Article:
Types of Roof Vents: Everything You Need to Know
Home refers to a place of safety, comfort, and peace. It is one of our greatest assets. The feeling of owning one’s home is unmatchable, but at the same time, it brings so many responsibilities that one must shoulder. From regular maintenance to choosing the right type of roof vents, the homeowner must make wise purchasing decisions at each step.
Roof ventilation Allows Your Home to Breathe
Talking about roof vents, the most important penetrations in different sizes and shapes are crucial for comfortable breathing irrespective of the outside temperature. Roof vents benefit the home in so many ways, including:
- lower the energy bills
- Increase the lifespan of the roof
- Aids in proper ventilation
- Create a healthy inside environment
Consequences of Improper Roof Venting
Installing wrong roof vents might cost you a lot by affecting your attic space. The most common downfalls are listed below.
- Heavy electric bills due to overburdened HVAC systems
- Poor indoor air quality
- Mold attack
- Ice dams
- Over-moisturized attic space
To make it easy for you, we will break it down here.
Styles of Ventilation
In general, there are 2 types of ventilation styles that work hand-in-hand to improve the efficacy and create a balanced attic ventilation system.
Exhaust: Pulls the stale air out.
Intake: Brings the fresh air in
Frequently Used Roof Venting Systems
Here are the various intake and exhaust roof vents systems discussed in detail to help you find the best suite for your home.
A. Exhaust Vents
- Ridge Vents
It is the most common exhaust vent specifically designed for the peak of the sloped roof. Being at the highest point, these vents efficiently assist the hotter air in leaving the attic space. These exhaust vents run across the entire roofline, thus offering a large surface area and serving as cost-effective exhaust vents in the long run.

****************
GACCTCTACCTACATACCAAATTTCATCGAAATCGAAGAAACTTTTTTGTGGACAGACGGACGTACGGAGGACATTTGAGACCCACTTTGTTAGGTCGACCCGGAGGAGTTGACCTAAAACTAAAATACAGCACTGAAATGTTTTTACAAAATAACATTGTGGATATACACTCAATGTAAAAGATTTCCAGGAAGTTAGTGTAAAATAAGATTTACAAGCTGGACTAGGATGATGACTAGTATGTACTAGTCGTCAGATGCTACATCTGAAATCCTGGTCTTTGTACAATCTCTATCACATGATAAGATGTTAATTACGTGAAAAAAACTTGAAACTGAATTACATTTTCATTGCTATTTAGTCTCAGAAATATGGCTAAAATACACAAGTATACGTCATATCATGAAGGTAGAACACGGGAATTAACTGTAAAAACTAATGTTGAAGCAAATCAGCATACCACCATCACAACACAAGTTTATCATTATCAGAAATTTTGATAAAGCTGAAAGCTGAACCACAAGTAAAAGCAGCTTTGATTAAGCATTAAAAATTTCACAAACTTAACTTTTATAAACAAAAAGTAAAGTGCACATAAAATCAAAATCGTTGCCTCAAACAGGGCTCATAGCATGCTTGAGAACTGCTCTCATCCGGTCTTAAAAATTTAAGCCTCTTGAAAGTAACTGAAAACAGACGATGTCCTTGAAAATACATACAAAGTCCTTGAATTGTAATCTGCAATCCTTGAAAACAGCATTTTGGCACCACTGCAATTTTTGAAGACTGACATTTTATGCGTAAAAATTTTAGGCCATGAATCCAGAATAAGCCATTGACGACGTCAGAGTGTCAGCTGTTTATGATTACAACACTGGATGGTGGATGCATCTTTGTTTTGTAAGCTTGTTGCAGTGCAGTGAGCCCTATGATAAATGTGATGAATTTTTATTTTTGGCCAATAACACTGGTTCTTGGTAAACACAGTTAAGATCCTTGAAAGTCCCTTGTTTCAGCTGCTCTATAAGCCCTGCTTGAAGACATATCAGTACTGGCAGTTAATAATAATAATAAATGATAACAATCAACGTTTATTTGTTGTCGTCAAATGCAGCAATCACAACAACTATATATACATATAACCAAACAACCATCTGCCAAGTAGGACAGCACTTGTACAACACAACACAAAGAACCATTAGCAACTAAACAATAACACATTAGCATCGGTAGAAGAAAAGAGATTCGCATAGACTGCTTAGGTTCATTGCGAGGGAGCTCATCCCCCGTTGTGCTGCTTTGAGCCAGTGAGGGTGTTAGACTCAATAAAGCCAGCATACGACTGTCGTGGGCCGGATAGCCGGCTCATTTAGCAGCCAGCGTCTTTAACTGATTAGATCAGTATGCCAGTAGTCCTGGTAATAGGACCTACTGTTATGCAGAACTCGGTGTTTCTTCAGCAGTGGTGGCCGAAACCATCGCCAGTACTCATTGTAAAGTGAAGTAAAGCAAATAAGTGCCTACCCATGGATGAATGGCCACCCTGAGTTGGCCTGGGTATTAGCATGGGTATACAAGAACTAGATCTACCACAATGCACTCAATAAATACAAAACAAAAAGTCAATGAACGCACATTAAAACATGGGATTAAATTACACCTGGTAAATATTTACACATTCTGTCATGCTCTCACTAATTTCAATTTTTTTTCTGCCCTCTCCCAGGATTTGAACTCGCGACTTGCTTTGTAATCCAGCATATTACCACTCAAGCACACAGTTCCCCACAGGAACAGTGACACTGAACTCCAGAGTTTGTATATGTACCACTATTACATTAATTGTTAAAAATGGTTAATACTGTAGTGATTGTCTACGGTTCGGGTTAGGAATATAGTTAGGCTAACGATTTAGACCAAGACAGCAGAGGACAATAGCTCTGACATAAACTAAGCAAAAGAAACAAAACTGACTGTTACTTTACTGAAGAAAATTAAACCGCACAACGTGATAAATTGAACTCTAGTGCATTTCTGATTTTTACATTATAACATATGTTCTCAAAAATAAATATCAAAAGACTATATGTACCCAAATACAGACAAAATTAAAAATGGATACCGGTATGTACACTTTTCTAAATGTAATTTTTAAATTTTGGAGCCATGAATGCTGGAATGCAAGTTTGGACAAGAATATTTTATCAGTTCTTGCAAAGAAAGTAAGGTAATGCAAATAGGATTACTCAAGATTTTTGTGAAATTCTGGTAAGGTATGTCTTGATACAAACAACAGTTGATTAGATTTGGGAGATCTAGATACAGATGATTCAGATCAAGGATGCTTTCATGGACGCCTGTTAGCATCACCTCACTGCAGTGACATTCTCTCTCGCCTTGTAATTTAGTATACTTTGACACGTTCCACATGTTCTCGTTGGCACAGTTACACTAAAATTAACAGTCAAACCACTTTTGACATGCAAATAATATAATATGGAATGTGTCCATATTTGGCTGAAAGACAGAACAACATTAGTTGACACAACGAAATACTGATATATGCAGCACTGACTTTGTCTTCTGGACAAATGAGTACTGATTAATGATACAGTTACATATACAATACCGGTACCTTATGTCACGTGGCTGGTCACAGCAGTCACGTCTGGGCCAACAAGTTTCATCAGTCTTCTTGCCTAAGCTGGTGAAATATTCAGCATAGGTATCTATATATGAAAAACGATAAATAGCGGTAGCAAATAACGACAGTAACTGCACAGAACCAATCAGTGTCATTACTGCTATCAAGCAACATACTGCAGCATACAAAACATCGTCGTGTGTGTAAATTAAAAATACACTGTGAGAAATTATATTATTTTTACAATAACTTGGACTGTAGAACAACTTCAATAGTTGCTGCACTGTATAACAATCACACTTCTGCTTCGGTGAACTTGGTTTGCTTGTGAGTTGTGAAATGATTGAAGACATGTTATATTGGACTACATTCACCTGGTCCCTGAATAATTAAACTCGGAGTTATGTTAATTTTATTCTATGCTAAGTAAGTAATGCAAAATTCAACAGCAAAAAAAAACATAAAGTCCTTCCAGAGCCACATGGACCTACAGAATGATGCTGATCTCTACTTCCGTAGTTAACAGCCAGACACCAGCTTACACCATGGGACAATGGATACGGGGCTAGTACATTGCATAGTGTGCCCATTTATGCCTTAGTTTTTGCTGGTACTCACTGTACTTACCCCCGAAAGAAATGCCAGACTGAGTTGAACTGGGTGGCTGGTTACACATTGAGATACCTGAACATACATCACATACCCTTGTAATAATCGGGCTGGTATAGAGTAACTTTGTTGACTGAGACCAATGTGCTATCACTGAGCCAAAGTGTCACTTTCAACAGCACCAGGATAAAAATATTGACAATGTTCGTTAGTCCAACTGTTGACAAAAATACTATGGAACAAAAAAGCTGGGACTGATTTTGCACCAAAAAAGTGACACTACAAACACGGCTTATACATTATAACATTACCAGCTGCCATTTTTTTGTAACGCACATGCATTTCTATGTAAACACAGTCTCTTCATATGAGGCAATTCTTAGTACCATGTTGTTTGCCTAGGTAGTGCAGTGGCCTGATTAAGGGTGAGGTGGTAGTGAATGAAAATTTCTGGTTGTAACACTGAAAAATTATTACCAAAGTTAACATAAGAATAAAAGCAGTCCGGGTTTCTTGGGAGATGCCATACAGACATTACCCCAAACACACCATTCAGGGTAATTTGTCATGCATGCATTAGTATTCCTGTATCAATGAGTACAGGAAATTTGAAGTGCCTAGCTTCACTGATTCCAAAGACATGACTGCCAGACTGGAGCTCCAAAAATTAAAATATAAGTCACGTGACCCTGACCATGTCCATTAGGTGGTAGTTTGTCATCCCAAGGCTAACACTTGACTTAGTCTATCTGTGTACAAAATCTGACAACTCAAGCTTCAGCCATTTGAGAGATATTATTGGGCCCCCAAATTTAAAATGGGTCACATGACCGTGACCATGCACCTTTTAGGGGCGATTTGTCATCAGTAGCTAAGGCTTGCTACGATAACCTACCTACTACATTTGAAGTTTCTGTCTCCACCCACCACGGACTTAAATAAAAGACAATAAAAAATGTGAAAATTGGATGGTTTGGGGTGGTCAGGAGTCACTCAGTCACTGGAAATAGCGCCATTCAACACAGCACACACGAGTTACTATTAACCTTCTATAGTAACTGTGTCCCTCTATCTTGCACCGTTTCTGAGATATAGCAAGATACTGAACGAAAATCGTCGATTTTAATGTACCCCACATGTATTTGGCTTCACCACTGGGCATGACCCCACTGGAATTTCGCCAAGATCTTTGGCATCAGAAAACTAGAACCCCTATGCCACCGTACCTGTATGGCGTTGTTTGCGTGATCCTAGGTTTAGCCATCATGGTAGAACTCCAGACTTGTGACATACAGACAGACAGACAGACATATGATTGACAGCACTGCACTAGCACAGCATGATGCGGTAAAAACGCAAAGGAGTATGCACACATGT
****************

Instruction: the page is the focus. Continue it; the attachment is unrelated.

However, ridge exhaust vents don’t fit best with soffit intake vents.
- Hip vents
These are best fits for homes with hip roof designs that are limited to no ridge area. In both the design and working, they seem like box vents. Hip vents are installed uniformly along the entire hip length. Hip vents have a pyramidal shape and blend with almost all home designs. They are very efficient and low profile.
Combining the hip vents with soffit intake vents makes them even more cost-effective.
- Solar-powered attic vents
These vents are attached to a solar panel, so; basically, they are powered by solar energy. They come in various shapes and are mounted by the gable or on the roof. Comparative to older hard-wired vents, solar-powered vents save 100% of electricity cost.
But unfortunately, there is no surety of required efficiency with these vents as the fan is either not powerful or too powerful.
B. Intake Vents
- Soffit Vent
It is one of the most popular intake vents. Depending on home design, two types of soffit vents include:
- Individual soffit vents
- Continuous soffit vents
These vents are installed underneath the roofline and have small holes to allow airflow.
- Gable Vent
These vents go best with gable-style roofs and are available in different shapes and sizes. Gable vents can be placed on both sides of the home. These are not effective for complex roof styles.
The Bottom Line
Remember, every home is different. To make a thoughtful decision consult with a roofing specialist, and don’t forget to consider the design and location of your home along with the setup of your roof.